February 13

What Ales You: Maine hops growers have high hopes for more expansion

The Hop Yard adds Gorham acreage and plans to buy equipment that will let it produce even more hops for Maine brewers.

By Tom Atwell

Maine’s brewers enjoy using Maine hops, but so far have been able to do so only for fresh-hops beers brewed at harvest time.

click image to enlarge

The Hop Yard has expanded its farming operations to Gorham, where trellises are staked out for this year’s crop of hops.

Courtesy photo

When brewers like Sebago Brewing Co. create such beers as Local Harvest Ale, they bring in volunteers to pull the hops flowers from the bines. These hops parties are fun, but not especially efficient. (Hops plants are bines, which climb by wrapping themselves around a support. Vines, on the other hand, climb by using tendrils or suckers.)

The four principal players in the Hop Yard, already growing hops in Gorham and Fort Fairfield, hope to expand hops farming in Maine by buying a hops harvester, at least for their own use, and a hops pelletizer that could be used – for a fee – by any hops grower in Maine.

Ryan Houghton, Geoff Keating and Peter Busque formed the Hop Yard several years ago, planting 1.5 acres of hops on a potato farm in Fort Fairfield.

“Because we all live and work in Greater Portland,” Keating said, “and we didn’t want to commute to Fort Fairfield, we looked for some land closer to Portland.”

They connected with Charlie Hamblen, who owns a seventh-generation family farm on Gray Road in Gorham, and brought him into the Hop Yard family.

“I was looking to do something more with the family farmland than growing hay,” said Hamblen, who is a certified public accountant who works with an insurance company in Portland. “We plan to use 15 acres for production of a local product for a local market.”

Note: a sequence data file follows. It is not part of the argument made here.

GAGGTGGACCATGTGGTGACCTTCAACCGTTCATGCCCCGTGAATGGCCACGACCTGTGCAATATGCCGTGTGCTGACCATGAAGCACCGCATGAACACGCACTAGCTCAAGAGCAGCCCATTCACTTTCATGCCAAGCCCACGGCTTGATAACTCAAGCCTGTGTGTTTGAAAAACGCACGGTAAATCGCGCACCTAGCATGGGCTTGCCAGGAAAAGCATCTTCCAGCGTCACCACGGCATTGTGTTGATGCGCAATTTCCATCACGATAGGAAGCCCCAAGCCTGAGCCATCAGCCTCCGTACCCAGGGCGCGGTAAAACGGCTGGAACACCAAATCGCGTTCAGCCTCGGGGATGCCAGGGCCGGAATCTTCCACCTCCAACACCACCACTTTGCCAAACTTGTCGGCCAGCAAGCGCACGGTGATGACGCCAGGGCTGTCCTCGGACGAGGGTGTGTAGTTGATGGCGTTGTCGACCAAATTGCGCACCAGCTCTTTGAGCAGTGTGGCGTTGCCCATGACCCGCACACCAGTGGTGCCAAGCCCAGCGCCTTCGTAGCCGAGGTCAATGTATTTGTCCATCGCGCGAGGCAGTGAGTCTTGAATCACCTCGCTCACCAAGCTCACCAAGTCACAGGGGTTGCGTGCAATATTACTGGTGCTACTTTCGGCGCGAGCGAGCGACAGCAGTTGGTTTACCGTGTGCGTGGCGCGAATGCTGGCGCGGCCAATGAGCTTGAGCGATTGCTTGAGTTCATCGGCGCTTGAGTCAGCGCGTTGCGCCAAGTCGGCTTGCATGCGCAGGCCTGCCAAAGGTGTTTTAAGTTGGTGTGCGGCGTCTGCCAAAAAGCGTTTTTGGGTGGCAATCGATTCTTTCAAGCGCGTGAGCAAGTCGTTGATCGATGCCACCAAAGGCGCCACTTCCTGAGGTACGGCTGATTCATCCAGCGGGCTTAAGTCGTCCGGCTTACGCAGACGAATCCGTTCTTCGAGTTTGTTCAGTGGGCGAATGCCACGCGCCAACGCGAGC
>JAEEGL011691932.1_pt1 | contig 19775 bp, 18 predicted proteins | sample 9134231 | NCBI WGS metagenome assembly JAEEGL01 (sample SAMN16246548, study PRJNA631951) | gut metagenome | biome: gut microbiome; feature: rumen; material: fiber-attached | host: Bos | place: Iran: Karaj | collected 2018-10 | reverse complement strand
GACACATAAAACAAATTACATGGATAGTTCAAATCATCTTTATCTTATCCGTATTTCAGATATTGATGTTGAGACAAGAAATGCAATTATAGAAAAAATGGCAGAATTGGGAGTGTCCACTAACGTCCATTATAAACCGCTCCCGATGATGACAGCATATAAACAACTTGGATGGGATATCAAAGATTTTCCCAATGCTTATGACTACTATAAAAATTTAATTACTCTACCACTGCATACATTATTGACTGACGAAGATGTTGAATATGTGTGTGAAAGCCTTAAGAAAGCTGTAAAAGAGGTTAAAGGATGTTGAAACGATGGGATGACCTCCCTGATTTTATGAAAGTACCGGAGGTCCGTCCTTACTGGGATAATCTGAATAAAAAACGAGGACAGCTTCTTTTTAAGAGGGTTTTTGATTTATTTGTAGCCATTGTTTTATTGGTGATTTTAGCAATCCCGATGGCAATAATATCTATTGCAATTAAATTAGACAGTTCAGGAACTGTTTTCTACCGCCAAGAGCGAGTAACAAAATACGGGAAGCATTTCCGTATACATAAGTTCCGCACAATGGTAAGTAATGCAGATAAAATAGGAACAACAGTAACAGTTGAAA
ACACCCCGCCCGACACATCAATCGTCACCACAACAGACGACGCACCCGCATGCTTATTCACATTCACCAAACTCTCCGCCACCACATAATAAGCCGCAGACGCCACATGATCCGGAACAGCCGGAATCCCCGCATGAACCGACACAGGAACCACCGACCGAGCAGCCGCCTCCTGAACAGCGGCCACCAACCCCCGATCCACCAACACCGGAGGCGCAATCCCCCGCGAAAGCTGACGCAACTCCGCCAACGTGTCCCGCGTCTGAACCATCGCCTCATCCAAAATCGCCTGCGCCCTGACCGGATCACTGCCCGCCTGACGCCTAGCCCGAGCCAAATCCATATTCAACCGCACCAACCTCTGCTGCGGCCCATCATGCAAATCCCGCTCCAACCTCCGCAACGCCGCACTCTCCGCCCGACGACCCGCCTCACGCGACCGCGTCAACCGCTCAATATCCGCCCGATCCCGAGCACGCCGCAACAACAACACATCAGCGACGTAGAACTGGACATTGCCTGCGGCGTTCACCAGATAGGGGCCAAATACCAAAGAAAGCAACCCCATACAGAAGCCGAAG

Keating and Hamblen, with whom I met at the restaurant Grace in Portland, believe they are now the largest hops-growing business in Maine, and they have plans to grow even larger.

The owners have been attending hops-growing seminars at Cornell, which is working to establish a large hops industry in the Northeast, and the University of Vermont.

Hops harvesters are not used on the farm to get the plants off the trellises and into the brewery. That part of the job is fairly easy. The hard job is taking the hops clusters off the bines.

The Hop Yard brought its crop from Fort Fairfield for a hops-harvest party at Rising Tide in Portland last fall, although that hops was used in a beer brewed at In’finiti.

Hops harvesters come in different sizes and price ranges, and one for a small farm would cost about $10,000. Keating and Hamblen said the Hop Yard will have a hops harvester by this year’s fall harvest, but they are still deciding on what kind.

A hops pelletizer is more complicated, and more expensive. To create pellets, Keating said, hops cones have to be dried first. The dried cones are then shaken, so the flavorful resins are removed from the cones. Then those flavorful parts are formed into the pellets used by brewers.

Hops pelletizers start at about $50,000, so it is major investment. The Hop Yard started a Kickstarter campaign to finance the pelletizer but failed to reach its goal. The group is now looking into alternative financing.

A pelletizer of that size would be large enough to process all the hops now grown in Maine, and could be expanded if demand requires.

For more information, go to thehopyard.com.

WHILE AT GRACE, Keating, Hamblen and I all drank Banded Horn Brewery’s Norweald Stout. This is the second beer I have had from Banded Horn, a new brewery founded last year in Biddeford’s Pepperell Mill, and I have really enjoyed both.

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